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A Dangerous Place


A Dangerous Place

The year 1937 finds Maisie, reeling from recent personal tragedies—the happiest period of her life has ended abruptly, and after a period of time seeking solace in America, and once again in India, she decides to return home. But as her ship sails closer to England, she is overcome with fear that she is still not ready to take up her past life. She disembarks in Gibraltar, ignoring an ominous warning from the ship's captain—she has arrived in a dangerous place. Gibraltar is indeed perilous: this key British stronghold is a hub of clandestine activity, overrun with intelligence operatives, double agents, and refugees fleeing the Spanish Civil War just across the border.

Soon after her arrival on "the Rock," Maisie stumbles upon the body of Sebastian Babayoff, a member of the town's close-knit Sephardic Jewish community. Over objections from the local authorities, Maisie begins looking into his murder. Before long, she finds herself under scrutiny by the British Secret Service—and other interested parties.

As she follows the evidence deep into a web of geopolitical intrigue, Maisie discovers that working again after such a long hiatus tempers her feelings of despair. It is only after she has unraveled the truth about Babayoff's murder that Maisie feels able to return to England. What she chooses to do instead will astonish readers.


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Also available in audio and e-book formats

Harper, Hardcover, (March 2015), ISBN-13: 978-0062220554


PRAISE

"In A Dangerous Place the latest installment of Jacqueline Winspear's consistently interesting series about a trained psychologist turned private lnvestlgator, Maisie (Dobbs) is still in shock from the personal losses she has suffered in the four years since we've last seen her: She's sailing home to England from India when she stops off in Gibraltar, which is not a healthy place to be in 1937, with civil war raging across the border in Spain, German bombers headed for Guernica and foreign operatives skulking around every comer. Try as she might to concentrate an a murder case, she's drawn into a climate of political intrigue that repels her—but keeps the rest of us avidly reading."
   —Marilyn Stasio, The New York Times Book Review

"Winspear is not interested in just retreading old ground. With each new book, Maisie has been forced to take a closer look at her motives and her actions. With A Dangerous Place, she must also confront the actions of her own government—and the frightening possibility that the murderer is beyond justice and the victim is just one of many to come. With clarity and economy, Winspear lays the historical groundwork for her story without bogging us down in details of an incredibly complex conflict. The setting matters, but what may matter more is the lovely, sometimes poetic way Winspear pushes her heroine forward, rewarding those who have read the entire series without excluding those who haven't. May she shine on the literary scene for many books to come."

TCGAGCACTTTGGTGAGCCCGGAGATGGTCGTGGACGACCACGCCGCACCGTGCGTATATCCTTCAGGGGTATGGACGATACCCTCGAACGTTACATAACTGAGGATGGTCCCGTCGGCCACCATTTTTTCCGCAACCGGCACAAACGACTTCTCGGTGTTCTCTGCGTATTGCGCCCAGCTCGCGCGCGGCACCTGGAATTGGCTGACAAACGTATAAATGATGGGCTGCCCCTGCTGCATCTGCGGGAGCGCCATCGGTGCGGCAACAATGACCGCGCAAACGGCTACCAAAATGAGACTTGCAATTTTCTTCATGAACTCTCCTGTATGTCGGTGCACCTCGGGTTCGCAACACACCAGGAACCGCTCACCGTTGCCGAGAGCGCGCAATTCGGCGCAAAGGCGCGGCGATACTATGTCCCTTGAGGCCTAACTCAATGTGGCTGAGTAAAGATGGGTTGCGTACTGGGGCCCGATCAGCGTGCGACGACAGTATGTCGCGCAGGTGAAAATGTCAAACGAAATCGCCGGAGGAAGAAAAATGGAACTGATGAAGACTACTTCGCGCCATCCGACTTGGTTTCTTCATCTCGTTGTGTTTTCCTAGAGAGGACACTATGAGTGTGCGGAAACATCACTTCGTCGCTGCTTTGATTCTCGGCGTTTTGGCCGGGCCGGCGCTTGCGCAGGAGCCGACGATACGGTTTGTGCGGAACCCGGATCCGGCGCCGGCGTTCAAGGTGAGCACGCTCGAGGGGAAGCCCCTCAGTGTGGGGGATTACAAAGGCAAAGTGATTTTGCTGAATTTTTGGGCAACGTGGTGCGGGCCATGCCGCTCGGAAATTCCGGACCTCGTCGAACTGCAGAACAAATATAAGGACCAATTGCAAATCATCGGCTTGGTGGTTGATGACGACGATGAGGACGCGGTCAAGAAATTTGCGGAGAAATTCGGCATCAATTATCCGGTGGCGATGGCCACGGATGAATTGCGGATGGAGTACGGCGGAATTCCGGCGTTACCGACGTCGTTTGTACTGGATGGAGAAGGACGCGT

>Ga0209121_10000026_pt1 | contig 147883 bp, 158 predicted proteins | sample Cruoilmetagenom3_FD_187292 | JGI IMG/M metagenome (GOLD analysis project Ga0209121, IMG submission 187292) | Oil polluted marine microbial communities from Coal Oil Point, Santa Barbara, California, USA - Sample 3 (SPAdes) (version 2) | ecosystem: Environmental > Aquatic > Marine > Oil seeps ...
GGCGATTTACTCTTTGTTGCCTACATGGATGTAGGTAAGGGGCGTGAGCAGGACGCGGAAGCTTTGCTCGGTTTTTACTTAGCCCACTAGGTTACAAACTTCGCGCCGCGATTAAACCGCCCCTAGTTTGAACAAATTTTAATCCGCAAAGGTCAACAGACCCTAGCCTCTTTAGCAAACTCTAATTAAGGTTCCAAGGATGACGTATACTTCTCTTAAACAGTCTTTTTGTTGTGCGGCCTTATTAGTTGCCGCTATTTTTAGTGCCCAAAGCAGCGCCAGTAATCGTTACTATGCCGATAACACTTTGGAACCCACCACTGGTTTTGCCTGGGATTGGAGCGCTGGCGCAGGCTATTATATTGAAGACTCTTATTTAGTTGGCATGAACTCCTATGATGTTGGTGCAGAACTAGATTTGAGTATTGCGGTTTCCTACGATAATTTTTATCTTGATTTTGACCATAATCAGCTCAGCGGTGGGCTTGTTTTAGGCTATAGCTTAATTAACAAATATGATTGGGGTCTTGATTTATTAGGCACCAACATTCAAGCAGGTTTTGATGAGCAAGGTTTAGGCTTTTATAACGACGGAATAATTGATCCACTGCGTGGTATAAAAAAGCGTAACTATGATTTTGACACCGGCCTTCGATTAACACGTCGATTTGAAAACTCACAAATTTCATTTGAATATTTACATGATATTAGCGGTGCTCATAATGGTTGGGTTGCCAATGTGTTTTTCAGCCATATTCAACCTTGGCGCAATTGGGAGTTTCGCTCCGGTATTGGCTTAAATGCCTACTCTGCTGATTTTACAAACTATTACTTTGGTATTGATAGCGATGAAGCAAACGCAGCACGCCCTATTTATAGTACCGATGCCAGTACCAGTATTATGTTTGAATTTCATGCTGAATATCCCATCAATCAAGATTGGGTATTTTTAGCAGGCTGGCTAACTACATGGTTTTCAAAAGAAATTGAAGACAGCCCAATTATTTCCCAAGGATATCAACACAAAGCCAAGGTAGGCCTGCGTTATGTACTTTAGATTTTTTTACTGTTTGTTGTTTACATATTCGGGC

—USA Today

"The eleventh entry in the Maisie Dobbs series, with enough backstory to stand alone, shows the same meticulous research that grounds these books so firmly in their time and place, along with moving life changes that further humanize the intrepid protagonist. Another winner from Winspear."
   —Booklist, starred review

"A Dangerous Place builds upon the past books of the series, but the author skillfully covers the background information and events for new readers to feel comfortable with Maisie's life story. Maisie's personality and character guide the gripping action. Although her grief and suffering are felt, so is her determination to face the world again. The mystery becomes her salvation and life force.
This is a well-written and well-paced page-turning novel. Historical fiction fans will savor the accurate and nuanced portrait Winspear presents of the Spanish Civil War. The politics of Franco, the International Brigades, Republicans, Nationalists, Fascism, Socialism, and the tragic bombing of Guernica are all outlined and enveloped in the intrigue, and a final plot twist pulls Maisie and history together."
   —The Jewish Book Council

"Winspear elegantly weaves historical events with Maisie's own suffering—the bombing of Guernica is particularly well-done—all while constructing an engaging whodunit. Fans of this long-running series will welcome Maisie's return in this 11th installment while feeling the pain of her losses as deeply as if they were their own."
   —Kirkus Reviews

"Winspear again displays mastery of her craft as she weaves a gripping and moving story, filled with fully realized characters and spare but stylish prose. She starts strong—her devastating first chapter details Maisie's life since the last installment—and ends triumphantly with a conclusion that finds Maisie following her instincts. As always, Maisie—one of the most complex and admirable characters in contemporary fiction—fulfills expectations. And Winspear continues to dazzle as she once again excels in and transcends the genre."
   —Richmond-Times Dispatch

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